Home prices have gone through an extraordinary surge in the last year and a half. According to the gold standard research on home prices — the S&P CoreLogic Case-Shiller Index — home prices nationwide rose 20.6% in March year over year, the latest month for which data are available. That was the highest increase in the history of the index. Among the 20 cities reviewed for the 20-City Composite, prices rose the most in Tampa at 34.9% year over year.
Commenting on the increase, Craig J. Lazzara, managing director at S&P DJI said, “Those of us who have been anticipating a deceleration in the growth rate of U.S. home prices will have to wait at least a month longer.”
These increases have been driven by several factors. One has been historically low interest rates based on a 30-year fixed rate mortgage of under 3%. But those days are now over, and rising interest rates have pushed the rate on these mortgages to over 5%. (Some places may have started feeling the effect of higher interest rates. Here are 10 U.S. cities where home prices are actually falling.)
Another factor in home price increases has been low supply of new homes. Supply chain issues have slowed home construction, a problem that troubles many other industries such as auto manufacturing. And when supplies like lumber have been available, they have often been expensive.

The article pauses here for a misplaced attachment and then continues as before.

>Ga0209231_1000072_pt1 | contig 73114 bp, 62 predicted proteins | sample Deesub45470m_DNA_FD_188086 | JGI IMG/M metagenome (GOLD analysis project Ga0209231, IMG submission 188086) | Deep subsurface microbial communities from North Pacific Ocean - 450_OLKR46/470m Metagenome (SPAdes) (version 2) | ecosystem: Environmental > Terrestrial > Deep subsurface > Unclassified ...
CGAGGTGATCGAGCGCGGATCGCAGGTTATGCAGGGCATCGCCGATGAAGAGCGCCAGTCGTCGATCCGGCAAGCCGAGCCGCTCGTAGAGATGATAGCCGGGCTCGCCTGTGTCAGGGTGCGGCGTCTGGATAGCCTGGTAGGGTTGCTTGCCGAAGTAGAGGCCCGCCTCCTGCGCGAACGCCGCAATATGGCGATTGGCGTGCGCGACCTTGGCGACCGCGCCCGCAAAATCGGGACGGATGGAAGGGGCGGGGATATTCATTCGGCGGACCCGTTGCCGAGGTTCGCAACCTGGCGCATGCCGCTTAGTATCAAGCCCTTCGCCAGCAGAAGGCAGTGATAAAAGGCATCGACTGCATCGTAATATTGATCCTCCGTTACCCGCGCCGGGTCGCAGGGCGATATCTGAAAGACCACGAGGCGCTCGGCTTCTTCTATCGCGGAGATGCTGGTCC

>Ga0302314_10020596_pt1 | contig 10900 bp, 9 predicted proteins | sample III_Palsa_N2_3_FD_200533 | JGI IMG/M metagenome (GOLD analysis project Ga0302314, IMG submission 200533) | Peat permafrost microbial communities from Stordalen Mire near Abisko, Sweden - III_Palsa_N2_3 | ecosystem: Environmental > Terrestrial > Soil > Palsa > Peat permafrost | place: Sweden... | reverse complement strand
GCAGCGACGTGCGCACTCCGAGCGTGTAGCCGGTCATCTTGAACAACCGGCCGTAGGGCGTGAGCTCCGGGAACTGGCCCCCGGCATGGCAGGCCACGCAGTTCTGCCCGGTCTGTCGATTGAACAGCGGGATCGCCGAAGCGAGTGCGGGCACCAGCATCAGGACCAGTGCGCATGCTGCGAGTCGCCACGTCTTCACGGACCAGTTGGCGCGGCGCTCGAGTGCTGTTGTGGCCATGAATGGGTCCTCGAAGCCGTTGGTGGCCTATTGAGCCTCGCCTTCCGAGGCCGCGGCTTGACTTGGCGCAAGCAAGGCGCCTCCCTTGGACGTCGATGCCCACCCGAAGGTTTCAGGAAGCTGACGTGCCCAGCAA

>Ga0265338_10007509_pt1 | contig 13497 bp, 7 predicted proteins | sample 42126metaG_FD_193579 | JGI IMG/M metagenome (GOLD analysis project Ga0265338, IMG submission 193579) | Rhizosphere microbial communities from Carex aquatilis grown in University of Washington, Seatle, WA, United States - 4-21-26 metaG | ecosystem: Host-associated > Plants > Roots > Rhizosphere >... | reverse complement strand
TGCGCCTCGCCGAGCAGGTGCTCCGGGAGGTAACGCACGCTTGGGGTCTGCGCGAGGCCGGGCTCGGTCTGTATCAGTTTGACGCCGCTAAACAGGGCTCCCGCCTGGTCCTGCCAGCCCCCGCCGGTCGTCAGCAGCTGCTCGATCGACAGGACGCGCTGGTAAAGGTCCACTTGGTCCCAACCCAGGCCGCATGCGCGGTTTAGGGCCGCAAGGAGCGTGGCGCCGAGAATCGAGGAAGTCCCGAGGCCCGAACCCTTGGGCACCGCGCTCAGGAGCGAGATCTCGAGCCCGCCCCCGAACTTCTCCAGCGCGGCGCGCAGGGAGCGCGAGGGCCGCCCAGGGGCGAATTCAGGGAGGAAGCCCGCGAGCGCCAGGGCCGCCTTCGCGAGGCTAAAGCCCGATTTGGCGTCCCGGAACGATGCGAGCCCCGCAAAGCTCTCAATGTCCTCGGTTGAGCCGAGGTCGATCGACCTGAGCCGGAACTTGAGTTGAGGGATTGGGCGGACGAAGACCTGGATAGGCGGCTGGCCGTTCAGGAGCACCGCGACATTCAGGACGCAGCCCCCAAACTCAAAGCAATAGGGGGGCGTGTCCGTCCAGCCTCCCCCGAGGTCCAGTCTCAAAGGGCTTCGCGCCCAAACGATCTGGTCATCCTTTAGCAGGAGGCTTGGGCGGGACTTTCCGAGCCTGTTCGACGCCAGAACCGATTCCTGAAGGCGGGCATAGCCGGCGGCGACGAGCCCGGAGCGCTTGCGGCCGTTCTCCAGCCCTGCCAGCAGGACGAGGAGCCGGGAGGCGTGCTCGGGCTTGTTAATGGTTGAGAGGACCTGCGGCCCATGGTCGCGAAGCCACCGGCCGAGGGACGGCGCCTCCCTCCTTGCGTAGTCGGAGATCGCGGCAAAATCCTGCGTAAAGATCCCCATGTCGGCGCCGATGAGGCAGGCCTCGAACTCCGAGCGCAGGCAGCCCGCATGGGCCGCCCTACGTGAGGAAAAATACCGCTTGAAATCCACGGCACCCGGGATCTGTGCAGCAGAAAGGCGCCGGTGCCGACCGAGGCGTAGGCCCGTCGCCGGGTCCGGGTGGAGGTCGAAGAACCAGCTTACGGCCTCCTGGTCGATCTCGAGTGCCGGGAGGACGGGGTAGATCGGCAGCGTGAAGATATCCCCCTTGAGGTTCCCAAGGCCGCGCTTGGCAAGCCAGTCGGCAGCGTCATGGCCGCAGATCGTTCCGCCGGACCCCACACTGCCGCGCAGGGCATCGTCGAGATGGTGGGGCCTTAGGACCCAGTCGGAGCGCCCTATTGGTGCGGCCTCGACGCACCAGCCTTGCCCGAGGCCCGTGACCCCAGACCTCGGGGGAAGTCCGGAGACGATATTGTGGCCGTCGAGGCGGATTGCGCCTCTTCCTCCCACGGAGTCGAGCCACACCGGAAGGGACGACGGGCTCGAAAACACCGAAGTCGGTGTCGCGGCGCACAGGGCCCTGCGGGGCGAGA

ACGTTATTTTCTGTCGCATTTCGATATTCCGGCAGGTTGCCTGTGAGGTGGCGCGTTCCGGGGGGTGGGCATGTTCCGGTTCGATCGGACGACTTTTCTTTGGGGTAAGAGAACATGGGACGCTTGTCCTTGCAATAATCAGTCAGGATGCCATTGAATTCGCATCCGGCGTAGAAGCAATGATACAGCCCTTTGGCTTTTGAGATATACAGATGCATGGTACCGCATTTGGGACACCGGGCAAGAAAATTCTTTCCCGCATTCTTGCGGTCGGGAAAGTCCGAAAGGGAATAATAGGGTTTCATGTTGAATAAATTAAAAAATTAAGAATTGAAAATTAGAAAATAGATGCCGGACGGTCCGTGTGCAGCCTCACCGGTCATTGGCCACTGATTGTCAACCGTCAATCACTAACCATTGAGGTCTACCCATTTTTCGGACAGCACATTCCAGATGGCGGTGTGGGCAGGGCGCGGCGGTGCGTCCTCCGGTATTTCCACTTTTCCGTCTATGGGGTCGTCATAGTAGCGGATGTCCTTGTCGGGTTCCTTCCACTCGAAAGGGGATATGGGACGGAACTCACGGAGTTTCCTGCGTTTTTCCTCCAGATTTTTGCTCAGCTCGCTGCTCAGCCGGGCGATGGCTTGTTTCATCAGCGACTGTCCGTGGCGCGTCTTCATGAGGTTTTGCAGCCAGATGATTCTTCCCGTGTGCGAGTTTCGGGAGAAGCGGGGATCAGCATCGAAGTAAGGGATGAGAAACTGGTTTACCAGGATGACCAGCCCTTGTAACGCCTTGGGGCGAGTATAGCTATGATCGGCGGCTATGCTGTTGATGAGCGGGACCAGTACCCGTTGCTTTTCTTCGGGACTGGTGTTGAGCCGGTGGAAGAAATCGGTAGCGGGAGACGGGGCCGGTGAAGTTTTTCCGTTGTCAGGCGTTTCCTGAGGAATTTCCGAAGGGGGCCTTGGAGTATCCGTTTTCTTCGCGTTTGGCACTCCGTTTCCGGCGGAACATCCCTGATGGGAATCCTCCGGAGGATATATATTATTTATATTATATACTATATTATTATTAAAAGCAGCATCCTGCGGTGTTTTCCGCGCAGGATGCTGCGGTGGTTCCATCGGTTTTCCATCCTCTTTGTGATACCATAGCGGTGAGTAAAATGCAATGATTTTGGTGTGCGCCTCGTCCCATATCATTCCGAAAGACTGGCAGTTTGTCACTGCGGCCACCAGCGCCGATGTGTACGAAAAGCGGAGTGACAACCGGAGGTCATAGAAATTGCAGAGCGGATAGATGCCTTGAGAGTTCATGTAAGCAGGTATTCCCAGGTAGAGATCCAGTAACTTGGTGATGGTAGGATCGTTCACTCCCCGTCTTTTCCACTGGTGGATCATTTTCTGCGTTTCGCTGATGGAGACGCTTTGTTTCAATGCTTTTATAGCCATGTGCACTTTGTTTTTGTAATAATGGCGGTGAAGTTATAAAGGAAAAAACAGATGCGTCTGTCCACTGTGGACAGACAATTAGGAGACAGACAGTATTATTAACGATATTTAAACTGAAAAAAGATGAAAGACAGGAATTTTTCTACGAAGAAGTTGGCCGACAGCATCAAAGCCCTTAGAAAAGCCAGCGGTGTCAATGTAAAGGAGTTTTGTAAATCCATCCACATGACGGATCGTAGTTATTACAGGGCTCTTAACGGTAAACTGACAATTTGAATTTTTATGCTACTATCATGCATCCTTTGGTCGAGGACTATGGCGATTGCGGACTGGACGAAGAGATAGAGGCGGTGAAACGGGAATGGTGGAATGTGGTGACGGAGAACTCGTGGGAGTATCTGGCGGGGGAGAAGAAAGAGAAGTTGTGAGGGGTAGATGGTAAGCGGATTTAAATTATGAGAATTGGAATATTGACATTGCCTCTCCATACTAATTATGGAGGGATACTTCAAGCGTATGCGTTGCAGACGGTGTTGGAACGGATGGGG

Yet another reason is that a large portion of the American population became more mobile over the course of the pandemic. Large numbers of companies had to shutter offices because of the virus, and people began to work from home. Some of these companies will never require people to return to the offices. Others will only require people to be in offices part time. People have been able to move to locations they find attractive instead of those that are closer to their work. Home prices in popular places like Boise, Idaho, have risen over 50%.
The median sales price of a home in America has risen to $428,700, according to the St. Louis Federal Reserve. However, the very rich often shop for homes worth many times that. In places like San Jose, California, median home prices are north of $1 million. And even in those places where median home values are high, some houses are far more expensive. (These are cities with skyrocketing home prices this summer.)
To find the most expensive home for sales in every state, 24/7 Wall St. reviewed The Most Expensive Home for Sale in Every U.S. State, published by Point2, a real estate data company. All prices are for listings active from June 1-6, 2022.
Even in states with small populations, this figure is well above $2 million. And in many states, the most expensive home is well over $10 million. In four states the price is $100 million or more, with the price of the most expensive home on the list $225 million.
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